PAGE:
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Weightlifting Key Positions - Part Four

Receiving Positions and the Transition from Full Extension


Now our focus will be on the transition from the Full Extension of the pull to the finish “catch” or “receiving” position sometimes referred to as the “Third Pull”. The pulling pattern has to be efficient so that the bar is received in the most sound biomechanical position. The pull can be really strong but if it isn’t directed where it's supposed to be, that catch will be difficult if not impossible.


Here are the key points to remember about the receiving position for the clean and snatch:


POWER CLEAN:

  • Eyes focused straight ahead

  • Back straight and tight

  • Bar on the clavicles and shoulders

  • Full grip on the bar (or as much as flexibility allows)

  • Elbows up

  • Feet in a squatting foot position

  • Bar received with the upper leg above parallel to the ground


CLEAN: (full clean or squat clean)

  • Everything the same as Power Clean, but bar received in full squat position


POWER SNATCH:

  • Eyes focused straight ahead

  • Back straight and tight

  • Bar on locked arms above the head, slightly behind the ears

  • Full grip on the bar (or as much as flexibility allows)

  • Shoulders “activated” but not “elevated”

  • Feet in a squatting foot position

  • Bar received above the head with the upper leg above parallel to the ground


SNATCH: (full snatch or squat snatch)

  • Everything the same as Power Snatch, but bar received in full squat position


EXTENSION and SHRUG

As a review from the last article, at the top of the pull, the body is as vertical as possible with the eyes focused straight ahead and the head neutral. After the legs have completely extended, the shoulders are shrugged up with the arms still straight. We want the bar to stay as close to the body as possible to keep the bar trajectory vertical with as little horizontal movement as we can. Because of the explosive nature of the large muscles of the hips and legs, the shrug is a “follow through” to what those muscles have done as are the heels coming off the ground slightly (the third of the three joints in the “triple” extension).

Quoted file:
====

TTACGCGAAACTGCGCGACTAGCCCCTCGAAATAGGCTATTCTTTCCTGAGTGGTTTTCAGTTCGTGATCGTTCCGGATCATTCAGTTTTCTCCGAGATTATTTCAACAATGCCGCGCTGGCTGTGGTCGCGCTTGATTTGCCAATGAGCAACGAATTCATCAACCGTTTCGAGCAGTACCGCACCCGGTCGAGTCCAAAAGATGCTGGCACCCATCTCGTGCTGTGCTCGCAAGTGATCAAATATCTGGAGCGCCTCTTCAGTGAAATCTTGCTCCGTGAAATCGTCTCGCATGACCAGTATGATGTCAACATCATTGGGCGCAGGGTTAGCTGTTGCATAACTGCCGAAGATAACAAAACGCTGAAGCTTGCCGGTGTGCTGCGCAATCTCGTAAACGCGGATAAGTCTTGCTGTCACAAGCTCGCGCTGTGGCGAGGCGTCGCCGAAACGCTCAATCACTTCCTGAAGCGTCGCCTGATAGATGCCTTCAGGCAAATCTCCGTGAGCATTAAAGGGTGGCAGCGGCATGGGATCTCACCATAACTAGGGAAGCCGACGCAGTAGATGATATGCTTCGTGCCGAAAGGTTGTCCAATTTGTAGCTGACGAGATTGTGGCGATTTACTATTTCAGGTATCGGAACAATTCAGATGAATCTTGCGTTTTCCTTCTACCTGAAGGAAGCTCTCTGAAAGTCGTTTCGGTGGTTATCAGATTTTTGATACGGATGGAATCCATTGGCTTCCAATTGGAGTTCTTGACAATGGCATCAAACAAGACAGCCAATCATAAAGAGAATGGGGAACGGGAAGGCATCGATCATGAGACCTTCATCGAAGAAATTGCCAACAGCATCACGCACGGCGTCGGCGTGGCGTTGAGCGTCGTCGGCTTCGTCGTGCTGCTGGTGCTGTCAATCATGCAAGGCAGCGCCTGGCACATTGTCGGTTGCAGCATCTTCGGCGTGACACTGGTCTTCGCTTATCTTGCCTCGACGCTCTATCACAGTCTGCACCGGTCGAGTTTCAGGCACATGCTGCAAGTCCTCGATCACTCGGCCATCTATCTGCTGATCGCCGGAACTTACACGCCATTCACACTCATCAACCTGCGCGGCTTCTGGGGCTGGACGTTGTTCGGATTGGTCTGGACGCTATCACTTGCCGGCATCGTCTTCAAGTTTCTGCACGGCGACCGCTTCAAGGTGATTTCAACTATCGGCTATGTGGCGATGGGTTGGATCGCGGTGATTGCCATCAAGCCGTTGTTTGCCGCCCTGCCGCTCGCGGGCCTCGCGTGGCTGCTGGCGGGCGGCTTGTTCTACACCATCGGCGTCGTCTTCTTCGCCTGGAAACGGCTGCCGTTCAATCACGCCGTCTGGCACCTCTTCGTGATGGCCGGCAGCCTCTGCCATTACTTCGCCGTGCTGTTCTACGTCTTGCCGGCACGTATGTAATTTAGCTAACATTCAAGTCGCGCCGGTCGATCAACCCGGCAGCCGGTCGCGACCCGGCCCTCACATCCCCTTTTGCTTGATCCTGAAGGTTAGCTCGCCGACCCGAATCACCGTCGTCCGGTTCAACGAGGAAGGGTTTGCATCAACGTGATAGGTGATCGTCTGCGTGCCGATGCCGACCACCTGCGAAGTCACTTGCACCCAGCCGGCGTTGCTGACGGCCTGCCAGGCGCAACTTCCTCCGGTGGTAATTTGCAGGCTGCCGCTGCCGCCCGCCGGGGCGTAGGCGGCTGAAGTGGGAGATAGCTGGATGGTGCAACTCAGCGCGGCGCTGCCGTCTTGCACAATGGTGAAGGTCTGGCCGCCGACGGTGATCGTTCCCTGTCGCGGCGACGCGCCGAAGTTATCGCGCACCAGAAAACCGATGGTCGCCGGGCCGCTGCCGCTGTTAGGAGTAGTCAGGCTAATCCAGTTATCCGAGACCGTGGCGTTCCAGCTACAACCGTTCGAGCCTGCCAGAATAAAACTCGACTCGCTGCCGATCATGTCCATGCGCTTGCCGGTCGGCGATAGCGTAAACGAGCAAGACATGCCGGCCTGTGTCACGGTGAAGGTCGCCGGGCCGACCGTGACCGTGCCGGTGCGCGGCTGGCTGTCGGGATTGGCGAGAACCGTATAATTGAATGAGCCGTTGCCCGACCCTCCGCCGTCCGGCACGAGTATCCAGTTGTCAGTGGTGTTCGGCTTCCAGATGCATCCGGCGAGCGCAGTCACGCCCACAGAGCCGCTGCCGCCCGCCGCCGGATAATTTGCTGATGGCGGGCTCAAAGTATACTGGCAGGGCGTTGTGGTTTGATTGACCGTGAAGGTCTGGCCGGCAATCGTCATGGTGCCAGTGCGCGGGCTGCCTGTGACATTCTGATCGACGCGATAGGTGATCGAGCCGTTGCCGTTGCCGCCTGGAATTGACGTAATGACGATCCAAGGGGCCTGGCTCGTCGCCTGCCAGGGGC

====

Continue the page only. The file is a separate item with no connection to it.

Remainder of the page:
TRANSITION BETWEEN THE TWO (getting the bar from the Full Extension to the Receiving Position)

CLEAN: After that explosive movement out of the power position to full extension, it is important to transfer the body from “up to down” as quickly as possible. The legs have extended powerfully with the arms still straight, but now, the arms will need to assist in taking an active role in getting the body under the bar to receive it correctly.


We want to “receive the bar when it weighs zero”. (The example I always give is if you throw a 5 lb. plate up in the air, for a split second it weighs zero before it starts coming back down) That’s what we want for the receiving of the bar – don’t let it “crash” on you by timing the meeting of the bar.


The final shrug and arm movement helps make this happen. Now the arms bend with the elbows up, still keeping the bar close to the body. This helps pull the body under the bar instead of diving under and hoping like hell that you catch it right!! No reverse curls!!